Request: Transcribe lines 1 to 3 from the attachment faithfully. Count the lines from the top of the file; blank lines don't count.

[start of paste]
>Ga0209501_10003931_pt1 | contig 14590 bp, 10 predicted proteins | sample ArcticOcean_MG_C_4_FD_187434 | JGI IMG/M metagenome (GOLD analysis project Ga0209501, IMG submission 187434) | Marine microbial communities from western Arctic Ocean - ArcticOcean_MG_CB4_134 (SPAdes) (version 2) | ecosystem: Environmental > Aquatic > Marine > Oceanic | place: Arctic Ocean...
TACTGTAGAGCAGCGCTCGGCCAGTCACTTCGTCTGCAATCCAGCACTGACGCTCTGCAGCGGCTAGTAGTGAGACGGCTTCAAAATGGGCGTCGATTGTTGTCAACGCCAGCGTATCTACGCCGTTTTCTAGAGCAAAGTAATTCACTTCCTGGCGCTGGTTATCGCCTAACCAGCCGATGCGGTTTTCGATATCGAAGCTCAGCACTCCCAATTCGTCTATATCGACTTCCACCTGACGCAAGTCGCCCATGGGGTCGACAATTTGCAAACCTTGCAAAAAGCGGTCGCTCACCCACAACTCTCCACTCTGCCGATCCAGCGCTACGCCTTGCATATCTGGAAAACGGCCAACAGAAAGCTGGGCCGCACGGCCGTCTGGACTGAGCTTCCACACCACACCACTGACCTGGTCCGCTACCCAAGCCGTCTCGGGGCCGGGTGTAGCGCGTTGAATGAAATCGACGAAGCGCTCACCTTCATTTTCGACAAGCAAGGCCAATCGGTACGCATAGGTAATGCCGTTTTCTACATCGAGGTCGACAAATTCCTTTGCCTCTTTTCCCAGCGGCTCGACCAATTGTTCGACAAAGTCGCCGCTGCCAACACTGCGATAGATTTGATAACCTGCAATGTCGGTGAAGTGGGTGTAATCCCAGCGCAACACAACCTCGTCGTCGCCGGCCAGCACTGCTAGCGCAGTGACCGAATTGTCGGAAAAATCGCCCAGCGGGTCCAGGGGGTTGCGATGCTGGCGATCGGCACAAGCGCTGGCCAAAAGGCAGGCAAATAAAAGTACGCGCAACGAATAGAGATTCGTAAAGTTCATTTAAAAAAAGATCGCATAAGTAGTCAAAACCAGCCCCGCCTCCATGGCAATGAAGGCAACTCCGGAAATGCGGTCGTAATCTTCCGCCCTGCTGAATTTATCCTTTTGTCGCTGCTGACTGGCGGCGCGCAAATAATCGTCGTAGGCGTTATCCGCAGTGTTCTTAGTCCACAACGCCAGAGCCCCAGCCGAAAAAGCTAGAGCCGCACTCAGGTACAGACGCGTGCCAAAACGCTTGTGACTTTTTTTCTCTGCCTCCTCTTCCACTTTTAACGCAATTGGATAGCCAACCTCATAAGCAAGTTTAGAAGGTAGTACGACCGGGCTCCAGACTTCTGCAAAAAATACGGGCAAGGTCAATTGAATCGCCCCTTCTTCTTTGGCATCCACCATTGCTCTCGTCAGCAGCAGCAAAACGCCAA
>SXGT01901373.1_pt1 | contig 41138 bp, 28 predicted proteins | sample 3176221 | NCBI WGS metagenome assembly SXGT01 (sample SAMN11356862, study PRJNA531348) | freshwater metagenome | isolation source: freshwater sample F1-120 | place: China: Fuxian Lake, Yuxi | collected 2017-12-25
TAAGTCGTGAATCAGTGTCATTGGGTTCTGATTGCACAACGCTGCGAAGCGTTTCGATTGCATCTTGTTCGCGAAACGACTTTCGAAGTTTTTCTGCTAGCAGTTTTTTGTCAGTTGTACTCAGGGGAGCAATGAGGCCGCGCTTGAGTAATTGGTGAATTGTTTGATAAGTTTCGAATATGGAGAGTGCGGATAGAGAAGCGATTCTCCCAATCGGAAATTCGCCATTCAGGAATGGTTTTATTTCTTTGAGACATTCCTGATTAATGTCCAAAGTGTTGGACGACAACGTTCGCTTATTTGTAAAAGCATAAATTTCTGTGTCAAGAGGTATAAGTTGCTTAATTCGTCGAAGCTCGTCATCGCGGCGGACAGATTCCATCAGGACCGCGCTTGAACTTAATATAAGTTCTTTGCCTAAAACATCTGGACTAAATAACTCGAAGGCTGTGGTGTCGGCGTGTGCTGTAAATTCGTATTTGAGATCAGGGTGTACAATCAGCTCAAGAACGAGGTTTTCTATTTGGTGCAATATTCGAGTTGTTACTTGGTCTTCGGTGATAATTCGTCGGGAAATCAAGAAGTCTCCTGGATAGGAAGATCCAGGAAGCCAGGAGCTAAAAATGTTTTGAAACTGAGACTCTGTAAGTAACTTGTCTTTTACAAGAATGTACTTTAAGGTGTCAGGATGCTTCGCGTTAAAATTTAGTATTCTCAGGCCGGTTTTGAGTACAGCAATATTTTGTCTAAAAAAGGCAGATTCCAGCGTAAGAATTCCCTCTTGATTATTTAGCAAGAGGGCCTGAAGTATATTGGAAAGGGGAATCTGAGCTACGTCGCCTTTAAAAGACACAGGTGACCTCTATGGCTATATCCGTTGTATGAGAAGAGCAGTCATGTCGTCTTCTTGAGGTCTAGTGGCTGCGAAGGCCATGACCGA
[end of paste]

>Ga0209501_10003931_pt1 | contig 14590 bp, 10 predicted proteins | sample ArcticOcean_MG_C_4_FD_187434 | JGI IMG/M metagenome (GOLD analysis project Ga0209501, IMG submission 187434) | Marine microbial communities from western Arctic Ocean - ArcticOcean_MG_CB4_134 (SPAdes) (version 2) | ecosystem: Environmental > Aquatic > Marine > Oceanic | place: Arctic Ocean...
TACTGTAGAGCAGCGCTCGGCCAGTCACTTCGTCTGCAATCCAGCACTGACGCTCTGCAGCGGCTAGTAGTGAGACGGCTTCAAAATGGGCGTCGATTGTTGTCAACGCCAGCGTATCTACGCCGTTTTCTAGAGCAAAGTAATTCACTTCCTGGCGCTGGTTATCGCCTAACCAGCCGATGCGGTTTTCGATATCGAAGCTCAGCACTCCCAATTCGTCTATATCGACTTCCACCTGACGCAAGTCGCCCATGGGGTCGACAATTTGCAAACCTTGCAAAAAGCGGTCGCTCACCCACAACTCTCCACTCTGCCGATCCAGCGCTACGCCTTGCATATCTGGAAAACGGCCAACAGAAAGCTGGGCCGCACGGCCGTCTGGACTGAGCTTCCACACCACACCACTGACCTGGTCCGCTACCCAAGCCGTCTCGGGGCCGGGTGTAGCGCGTTGAATGAAATCGACGAAGCGCTCACCTTCATTTTCGACAAGCAAGGCCAATCGGTACGCATAGGTAATGCCGTTTTCTACATCGAGGTCGACAAATTCCTTTGCCTCTTTTCCCAGCGGCTCGACCAATTGTTCGACAAAGTCGCCGCTGCCAACACTGCGATAGATTTGATAACCTGCAATGTCGGTGAAGTGGGTGTAATCCCAGCGCAACACAACCTCGTCGTCGCCGGCCAGCACTGCTAGCGCAGTGACCGAATTGTCGGAAAAATCGCCCAGCGGGTCCAGGGGGTTGCGATGCTGGCGATCGGCACAAGCGCTGGCCAAAAGGCAGGCAAATAAAAGTACGCGCAACGAATAGAGATTCGTAAAGTTCATTTAAAAAAAGATCGCATAAGTAGTCAAAACCAGCCCCGCCTCCATGGCAATGAAGGCAACTCCGGAAATGCGGTCGTAATCTTCCGCCCTGCTGAATTTATCCTTTTGTCGCTGCTGACTGGCGGCGCGCAAATAATCGTCGTAGGCGTTATCCGCAGTGTTCTTAGTCCACAACGCCAGAGCCCCAGCCGAAAAAGCTAGAGCCGCACTCAGGTACAGACGCGTGCCAAAACGCTTGTGACTTTTTTTCTCTGCCTCCTCTTCCACTTTTAACGCAATTGGATAGCCAACCTCATAAGCAAGTTTAGAAGGTAGTACGACCGGGCTCCAGACTTCTGCAAAAAATACGGGCAAGGTCAATTGAATCGCCCCTTCTTCTTTGGCATCCACCATTGCTCTCGTCAGCAGCAGCAAAACGCCAA
>SXGT01901373.1_pt1 | contig 41138 bp, 28 predicted proteins | sample 3176221 | NCBI WGS metagenome assembly SXGT01 (sample SAMN11356862, study PRJNA531348) | freshwater metagenome | isolation source: freshwater sample F1-120 | place: China: Fuxian Lake, Yuxi | collected 2017-12-25